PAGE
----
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Hot Topic (More than 10 Replies) Officially a Historical Vehicle (Read 445 times)
Kookaburra
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Re: Officially a Historical Vehicle
Reply #15 - 08/10/18 at 06:49:57
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"We have publicly funded health insurance so no liability health insurance is necessary." tunnelrider

New Zealand is such a great model of how a civilised society  can be.- Serious gun control, socialised medical care, universal aged pension and a treaty with its native peoples. Whilst not perfect (nothing ever is) what is there not to like?

  
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tiggum
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Re: Officially a Historical Vehicle
Reply #16 - 08/10/18 at 09:25:09
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Serious praise.....and from an Aussie as well!  It sounds like the NZ system is pretty generous.  But I wonder..........OK, so healthcare costs are covered by a system set up by the State.  What about personal property?  Say some guy totally in the wrong hits you and causes severe damage to you and your vehicle.  Does the State pay for your healthcare to recover and also to repair your vehicle even if the guy was in the wrong?  That would seem as if the government was going a bit too far, guaranteeing the citizenry when someone else was at fault.

We got any KIWIs on this site to help us understand?
  
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tunnelrider
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Re: Officially a Historical Vehicle
Reply #17 - 08/11/18 at 04:05:39
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tiggum wrote on 08/10/18 at 09:25:09:
But I wonder..........OK, so healthcare costs are covered by a system set up by the State.  What about personal property?  Say some guy totally in the wrong hits you and causes severe damage to you and your vehicle.  Does the State pay for your healthcare to recover and also to repair your vehicle even if the guy was in the wrong?  That would seem as if the government was going a bit too far, guaranteeing the citizenry when someone else was at fault.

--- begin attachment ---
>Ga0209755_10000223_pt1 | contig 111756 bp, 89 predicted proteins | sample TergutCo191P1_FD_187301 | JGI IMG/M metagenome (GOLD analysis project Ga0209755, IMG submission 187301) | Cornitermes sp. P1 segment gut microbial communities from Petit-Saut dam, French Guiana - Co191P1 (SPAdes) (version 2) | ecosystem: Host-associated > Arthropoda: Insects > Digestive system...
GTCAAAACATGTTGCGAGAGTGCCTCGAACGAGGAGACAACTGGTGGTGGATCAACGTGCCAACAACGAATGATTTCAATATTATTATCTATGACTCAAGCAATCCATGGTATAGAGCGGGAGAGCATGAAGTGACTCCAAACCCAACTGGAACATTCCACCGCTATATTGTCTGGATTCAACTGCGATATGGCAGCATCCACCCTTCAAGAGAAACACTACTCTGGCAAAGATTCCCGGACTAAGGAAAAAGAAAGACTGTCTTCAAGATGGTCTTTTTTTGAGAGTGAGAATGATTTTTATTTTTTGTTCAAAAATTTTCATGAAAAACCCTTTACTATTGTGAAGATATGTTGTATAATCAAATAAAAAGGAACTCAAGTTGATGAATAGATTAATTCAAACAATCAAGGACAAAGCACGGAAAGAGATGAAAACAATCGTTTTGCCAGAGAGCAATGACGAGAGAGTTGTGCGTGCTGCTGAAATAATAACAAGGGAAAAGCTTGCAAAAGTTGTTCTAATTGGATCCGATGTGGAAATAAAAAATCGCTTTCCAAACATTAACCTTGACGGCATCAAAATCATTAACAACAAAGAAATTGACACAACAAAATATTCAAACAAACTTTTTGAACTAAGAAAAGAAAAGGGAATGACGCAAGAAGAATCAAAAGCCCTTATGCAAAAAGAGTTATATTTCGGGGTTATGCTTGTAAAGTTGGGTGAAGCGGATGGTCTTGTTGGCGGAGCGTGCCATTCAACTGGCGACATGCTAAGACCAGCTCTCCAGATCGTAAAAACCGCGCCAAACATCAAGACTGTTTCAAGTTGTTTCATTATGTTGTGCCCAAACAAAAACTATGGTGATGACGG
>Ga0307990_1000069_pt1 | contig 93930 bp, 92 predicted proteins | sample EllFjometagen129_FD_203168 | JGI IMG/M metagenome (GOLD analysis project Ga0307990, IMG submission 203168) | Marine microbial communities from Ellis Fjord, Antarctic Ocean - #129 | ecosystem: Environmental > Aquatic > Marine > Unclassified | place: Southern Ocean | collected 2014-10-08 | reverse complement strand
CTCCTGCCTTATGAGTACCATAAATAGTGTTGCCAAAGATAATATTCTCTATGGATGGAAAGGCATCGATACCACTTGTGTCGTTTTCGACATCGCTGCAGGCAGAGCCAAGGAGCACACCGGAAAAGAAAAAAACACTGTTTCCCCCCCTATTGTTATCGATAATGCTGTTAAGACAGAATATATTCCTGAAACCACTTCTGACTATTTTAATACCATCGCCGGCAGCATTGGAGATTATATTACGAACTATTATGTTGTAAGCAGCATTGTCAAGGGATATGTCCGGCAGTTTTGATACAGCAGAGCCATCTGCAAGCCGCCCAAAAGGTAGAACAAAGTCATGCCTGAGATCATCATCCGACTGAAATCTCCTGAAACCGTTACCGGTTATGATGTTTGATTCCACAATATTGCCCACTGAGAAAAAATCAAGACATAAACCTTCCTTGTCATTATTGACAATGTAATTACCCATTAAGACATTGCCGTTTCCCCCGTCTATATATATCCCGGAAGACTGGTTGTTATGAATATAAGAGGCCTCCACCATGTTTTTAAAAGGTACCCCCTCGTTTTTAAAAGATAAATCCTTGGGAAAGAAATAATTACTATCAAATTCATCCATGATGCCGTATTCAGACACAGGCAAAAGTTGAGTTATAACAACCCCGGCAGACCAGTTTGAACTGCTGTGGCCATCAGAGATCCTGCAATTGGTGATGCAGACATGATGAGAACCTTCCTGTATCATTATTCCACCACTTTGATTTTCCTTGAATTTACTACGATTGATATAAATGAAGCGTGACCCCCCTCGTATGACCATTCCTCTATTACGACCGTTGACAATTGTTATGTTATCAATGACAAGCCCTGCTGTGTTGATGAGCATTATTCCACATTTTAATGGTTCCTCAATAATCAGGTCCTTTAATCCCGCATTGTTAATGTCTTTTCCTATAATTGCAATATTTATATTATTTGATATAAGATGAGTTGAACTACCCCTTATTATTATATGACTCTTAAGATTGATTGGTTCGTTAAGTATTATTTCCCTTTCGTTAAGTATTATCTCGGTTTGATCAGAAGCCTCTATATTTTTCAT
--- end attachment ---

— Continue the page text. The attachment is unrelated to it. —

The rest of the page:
Hi Tiggum, if some guy ends up pasting me and my bike here, the state will take care of mine (and his if he needs a bit of psychological counseling) health care but my bike will be covered only by vehicle insurance.  If he was at fault his vehicle insurance would pay for it, if he wasn't insured my insurance would pay for it and charge him or take him to court, if neither of us had vehicle insurance I guess we'd have to either sort it out between us or I get a lawyer and take him to court for vehicle costs.  So yeah, not totally a good deal!

Kookaburra wrote on 08/10/18 at 06:49:57:
New Zealand is such a great model of how a civilised society  can be.- Serious gun control, socialised medical care, universal aged pension and a treaty with its native peoples. Whilst not perfect (nothing ever is) what is there not to like?

Thanks Kookaburra, like Tiggum said that's serious praise from an Aussie! It's nice to hear some positive trans-Tasman banter for a change  Wink  Yeah, I too think New Zealand is an enjoyable, safe and tolerant country whose government goes to lengths to honour the Treaty in a modern way. Indigenous Maori were ripped off after co-signing the Treaty with the British govt in 1840 with the British 'colonisers' wrongly taking Maori land, so serious effort to support Maori culture, land repatriation and re compensation has occurred over the past 30 years.
The publicly funded health system mostly works well except when large scale disasters occur, because private companies can hide behind the fact that public liability is covered by the state... This has caused problems recently when the private Pike River Coal Mine on the West Coast had an explosion, 29 miners died and despite an abysmal record of safety it was deemed the state mine authority did not enforce it's standards on the mine enough to prosecute Angry
Another example occurred in my own city, during a string of devastatingly shallow earthquakes in the district.  Cordons were placed around unsafe buildings after the first quake hit, a 7.1M 40km away from the city.  5 months later a 6.3M hit almost underneath the city and most of those buildings with cordons around them fell apart over the cordons and killed people. The local council largely copped the blame for not having larger cordons (reason: bad for business in the CBD), or not enforcing building owners to fix or demolish, therefore no one was held directly accountable and charged.  A couple of modern buildings collapsed also and killed 130 poor souls.  Once again no one directly charged, not enough evidence for intent.  I think because social health treated and payed for all the injuries, casualties etc there were no corporate liabilities which would make it easier to apportion accountability.  After these two examples, corporate manslaughter is likely to become a new chargeable offence.  Kinda the way we work here!
Good road trips for bikes too  Wink
  

 1985 Black R65  -  1983 Ducati Pantah 500 - 2001 DRZ400 dirt only
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